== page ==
The Song Company has its Byrd decidedly in hand for its presentation of Byrd Underground, a collection of motets from late 16th century Elizabethan England. Taken from the five partbooks of Robert Dow, Fellow of All Souls College, Oxford and trained calligraphist, the collection was mostly copied out by him and are an important source of Tudor music, being the sole known source for several pieces.

Artistic Director of The Song Company, Antony Pitts explains in his welcome why these partbooks are so special: these scores contain just one part each, not the full stave (often with piano reduction accompaniment) to which today’s choral singers are accustomed. Each partbooking ensemble singer must rely on their own musical navigational skills. As well, there are no bar lines, so tactus must be communicated; the scansion, where the text is written to match the notes has yet to come into use; accidentals are not always written. More than a salon concert, this is a sophisticated learning exercise for the performers, who have the opportunity to hone their already considerable skills in musicianship and to study from the original sources to deliver the ‘most authentic possible’ interpretation of this repertoire in an expert and enlightening performance of Tudor polyphony.

The program contains motets by the greats of Tudor England – Robert Parsons, William Byrd, William Mundy, Thomas Tallis, one “Mr Tayler”, Robert White and the ubiquitous Anonymous. Mostly sacred in content, there is a lullaby and a ‘round’ for variety. Most of the program is sung by The Song Company’s superb ensemble artists mezzo-soprano Janine Harris, tenor Ethan Taylor, bass Hayden Barrington and Pitts directing and singing, with Elias Wilson, vocalisation scholar. Principal artists Roberta Diamond, Amy Moore and associate artist Edward Elias swell the ensemble to eight for the jolly round Hey down, sing ye now after me (Anonymous) and stay for White’s Exaudiat te. Diamond and Moore take the lower female parts as Harris sings soprano, demonstrating her exceptional range, precision, clarity and even tone. Barrington achieves a rich and grounded bass; Taylor is a promising tenor. However, it is hard not to be especially impressed by Wilson whose musicality and glowing voice are a very welcome addition to the ensemble. These are voices to watch. The interplay between Harris and Wilson in Parsons’ O Bone Jesu is exquisitely light and agile.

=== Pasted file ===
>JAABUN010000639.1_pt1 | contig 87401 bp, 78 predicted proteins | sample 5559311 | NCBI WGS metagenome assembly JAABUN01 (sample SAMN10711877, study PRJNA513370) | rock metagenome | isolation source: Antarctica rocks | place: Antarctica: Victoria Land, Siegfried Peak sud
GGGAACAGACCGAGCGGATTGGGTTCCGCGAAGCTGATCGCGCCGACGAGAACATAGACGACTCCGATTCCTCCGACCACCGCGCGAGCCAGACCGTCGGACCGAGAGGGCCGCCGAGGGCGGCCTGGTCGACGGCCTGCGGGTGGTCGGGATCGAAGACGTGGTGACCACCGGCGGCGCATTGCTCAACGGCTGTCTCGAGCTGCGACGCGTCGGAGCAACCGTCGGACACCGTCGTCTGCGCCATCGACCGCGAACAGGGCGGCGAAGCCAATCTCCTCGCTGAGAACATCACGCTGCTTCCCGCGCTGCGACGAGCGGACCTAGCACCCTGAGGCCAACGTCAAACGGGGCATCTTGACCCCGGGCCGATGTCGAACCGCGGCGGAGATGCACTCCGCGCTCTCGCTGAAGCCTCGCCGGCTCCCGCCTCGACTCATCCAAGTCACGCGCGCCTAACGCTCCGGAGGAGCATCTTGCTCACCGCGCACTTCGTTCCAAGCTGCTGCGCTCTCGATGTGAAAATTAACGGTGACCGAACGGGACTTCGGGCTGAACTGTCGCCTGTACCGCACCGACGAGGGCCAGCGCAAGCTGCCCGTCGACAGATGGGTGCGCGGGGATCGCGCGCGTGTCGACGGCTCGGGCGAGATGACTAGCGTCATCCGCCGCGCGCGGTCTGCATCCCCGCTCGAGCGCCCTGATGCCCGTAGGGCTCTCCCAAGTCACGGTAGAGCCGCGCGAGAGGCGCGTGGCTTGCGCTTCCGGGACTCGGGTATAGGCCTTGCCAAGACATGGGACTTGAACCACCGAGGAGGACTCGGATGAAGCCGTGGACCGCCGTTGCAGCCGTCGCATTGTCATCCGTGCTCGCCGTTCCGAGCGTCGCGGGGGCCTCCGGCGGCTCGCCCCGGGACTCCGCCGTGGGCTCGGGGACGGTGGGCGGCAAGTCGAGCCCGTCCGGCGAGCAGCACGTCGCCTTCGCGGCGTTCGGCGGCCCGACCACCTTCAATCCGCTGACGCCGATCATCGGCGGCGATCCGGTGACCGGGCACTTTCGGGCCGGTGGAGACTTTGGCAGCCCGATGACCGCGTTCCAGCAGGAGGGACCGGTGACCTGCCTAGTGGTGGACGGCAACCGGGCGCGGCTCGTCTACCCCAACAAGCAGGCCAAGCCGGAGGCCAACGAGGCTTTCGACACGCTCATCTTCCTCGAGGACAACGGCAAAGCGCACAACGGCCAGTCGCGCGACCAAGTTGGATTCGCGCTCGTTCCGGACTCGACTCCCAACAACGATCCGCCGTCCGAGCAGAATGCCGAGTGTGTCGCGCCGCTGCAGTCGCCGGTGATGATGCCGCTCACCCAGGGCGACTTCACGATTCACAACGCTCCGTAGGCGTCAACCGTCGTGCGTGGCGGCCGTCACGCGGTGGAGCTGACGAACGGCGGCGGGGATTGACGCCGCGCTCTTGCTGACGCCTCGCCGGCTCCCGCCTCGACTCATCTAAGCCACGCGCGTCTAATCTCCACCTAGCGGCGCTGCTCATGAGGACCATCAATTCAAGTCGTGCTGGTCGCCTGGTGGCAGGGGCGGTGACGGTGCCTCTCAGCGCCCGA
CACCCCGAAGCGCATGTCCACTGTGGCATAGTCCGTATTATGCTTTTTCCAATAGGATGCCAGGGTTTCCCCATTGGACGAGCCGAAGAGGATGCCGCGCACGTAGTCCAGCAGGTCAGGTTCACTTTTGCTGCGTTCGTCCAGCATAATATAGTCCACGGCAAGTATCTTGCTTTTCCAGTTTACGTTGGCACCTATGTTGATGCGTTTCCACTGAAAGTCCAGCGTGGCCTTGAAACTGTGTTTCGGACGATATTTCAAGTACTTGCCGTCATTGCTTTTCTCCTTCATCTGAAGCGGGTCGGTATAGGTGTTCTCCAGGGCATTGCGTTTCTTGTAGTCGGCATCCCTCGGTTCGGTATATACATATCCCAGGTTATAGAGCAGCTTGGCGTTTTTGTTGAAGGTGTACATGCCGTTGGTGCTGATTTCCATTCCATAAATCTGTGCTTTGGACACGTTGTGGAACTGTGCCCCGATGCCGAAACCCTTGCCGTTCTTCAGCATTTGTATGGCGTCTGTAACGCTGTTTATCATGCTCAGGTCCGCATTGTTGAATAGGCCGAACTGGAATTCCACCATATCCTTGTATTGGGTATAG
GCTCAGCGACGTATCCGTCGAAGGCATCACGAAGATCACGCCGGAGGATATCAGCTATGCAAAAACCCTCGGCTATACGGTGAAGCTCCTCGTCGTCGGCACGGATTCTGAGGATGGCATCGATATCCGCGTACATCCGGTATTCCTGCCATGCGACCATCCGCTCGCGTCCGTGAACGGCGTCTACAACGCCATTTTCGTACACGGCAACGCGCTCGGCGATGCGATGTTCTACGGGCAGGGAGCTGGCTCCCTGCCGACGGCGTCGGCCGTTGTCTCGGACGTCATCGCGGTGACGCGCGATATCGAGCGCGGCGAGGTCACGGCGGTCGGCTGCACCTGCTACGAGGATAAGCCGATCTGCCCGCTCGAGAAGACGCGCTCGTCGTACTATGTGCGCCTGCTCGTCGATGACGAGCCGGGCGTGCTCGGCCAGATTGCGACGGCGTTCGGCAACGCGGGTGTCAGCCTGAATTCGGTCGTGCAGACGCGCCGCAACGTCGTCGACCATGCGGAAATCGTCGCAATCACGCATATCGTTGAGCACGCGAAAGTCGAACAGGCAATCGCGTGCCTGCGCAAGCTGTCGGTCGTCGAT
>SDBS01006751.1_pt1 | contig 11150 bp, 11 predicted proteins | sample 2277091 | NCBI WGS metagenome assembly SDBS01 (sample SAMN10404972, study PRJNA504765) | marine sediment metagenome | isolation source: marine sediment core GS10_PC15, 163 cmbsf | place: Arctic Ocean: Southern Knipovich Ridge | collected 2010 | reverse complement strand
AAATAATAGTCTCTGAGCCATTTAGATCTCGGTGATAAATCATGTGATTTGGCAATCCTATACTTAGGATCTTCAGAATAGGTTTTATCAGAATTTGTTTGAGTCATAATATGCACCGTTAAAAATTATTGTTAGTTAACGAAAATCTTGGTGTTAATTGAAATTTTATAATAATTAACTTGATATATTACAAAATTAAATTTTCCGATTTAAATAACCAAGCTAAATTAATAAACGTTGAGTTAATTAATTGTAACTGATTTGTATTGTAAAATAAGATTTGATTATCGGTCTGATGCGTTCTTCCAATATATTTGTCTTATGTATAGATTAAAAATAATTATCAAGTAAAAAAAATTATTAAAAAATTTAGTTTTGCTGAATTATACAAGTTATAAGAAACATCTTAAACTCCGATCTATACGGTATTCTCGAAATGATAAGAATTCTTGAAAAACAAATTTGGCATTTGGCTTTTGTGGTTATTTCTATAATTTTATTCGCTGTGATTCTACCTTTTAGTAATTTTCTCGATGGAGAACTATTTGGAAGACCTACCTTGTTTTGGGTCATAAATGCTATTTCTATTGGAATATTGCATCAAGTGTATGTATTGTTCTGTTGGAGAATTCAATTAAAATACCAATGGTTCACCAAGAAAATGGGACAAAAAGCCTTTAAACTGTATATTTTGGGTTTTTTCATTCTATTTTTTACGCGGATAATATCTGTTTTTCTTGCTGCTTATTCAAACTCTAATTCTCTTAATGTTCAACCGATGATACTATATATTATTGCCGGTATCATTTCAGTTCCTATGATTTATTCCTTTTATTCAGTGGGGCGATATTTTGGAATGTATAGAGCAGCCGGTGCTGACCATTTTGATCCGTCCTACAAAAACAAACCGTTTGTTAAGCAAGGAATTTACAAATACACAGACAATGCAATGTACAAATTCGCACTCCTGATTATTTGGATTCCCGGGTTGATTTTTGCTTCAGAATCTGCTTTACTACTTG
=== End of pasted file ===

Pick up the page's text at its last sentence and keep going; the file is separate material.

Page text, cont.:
The quintet of singers is positioned at the heart of the crypt, facing each other across the centre to heighten the antiphonal effect. The ensemble of eight completes the circle, surrounded by a spellbound audience. The crypt of St Mary’s Cathedral is an apt setting for its acoustic and narrative setting, harking back to when these composers, thought to have been Catholic sympathisers, had to take their worship underground.

This circle of singers has added significance in the absence of dynamic markings, phrasing and rehearsal notes in the scores, as they rely on gestures, eye contact and empathy to achieve a seamless blend and congruity in phrasing, articulation and dynamics. Endings are in perfect agreement and diction is clear.

In a novel move, the ensemble invites the audience to experience firsthand what it is like to sing from a partbook, leading the gathering in a reprise of the familiar Parsons Ave Maria.

The circle formation also looks back to Dow’s purpose in writing these books, which were to be enjoyed by good company, over food and wine at a 16th century dining table. Although sacred in content, their purpose is secular though reverential. The concert program interpolates quotations from the Dow partbook amidst the words of the text. The reference to “…the melody of music-making with pleasant and moderate wine” captures the essence of Dow’s intentions.

Robert White’s Exaudiat Te has the ensemble of eight dividing into two quartets, creating a different mix of voices; the final item, Byrd’s Christe qui lux es opens with the octet in unison. They walk around in a circle and we hear each voice in turn before they recess down the aisle, closing in appealingly dissonant open fifths.

Credit is due to the very sensitive audience. Too transfixed to applause between items, the sound is allowed to distil through the silence and reverberate through the chambers of the crypt, maintaining the serenity of the mood amongst both audience and singers. Celestial sounds from underground.

Sign up to the Limelight newsletter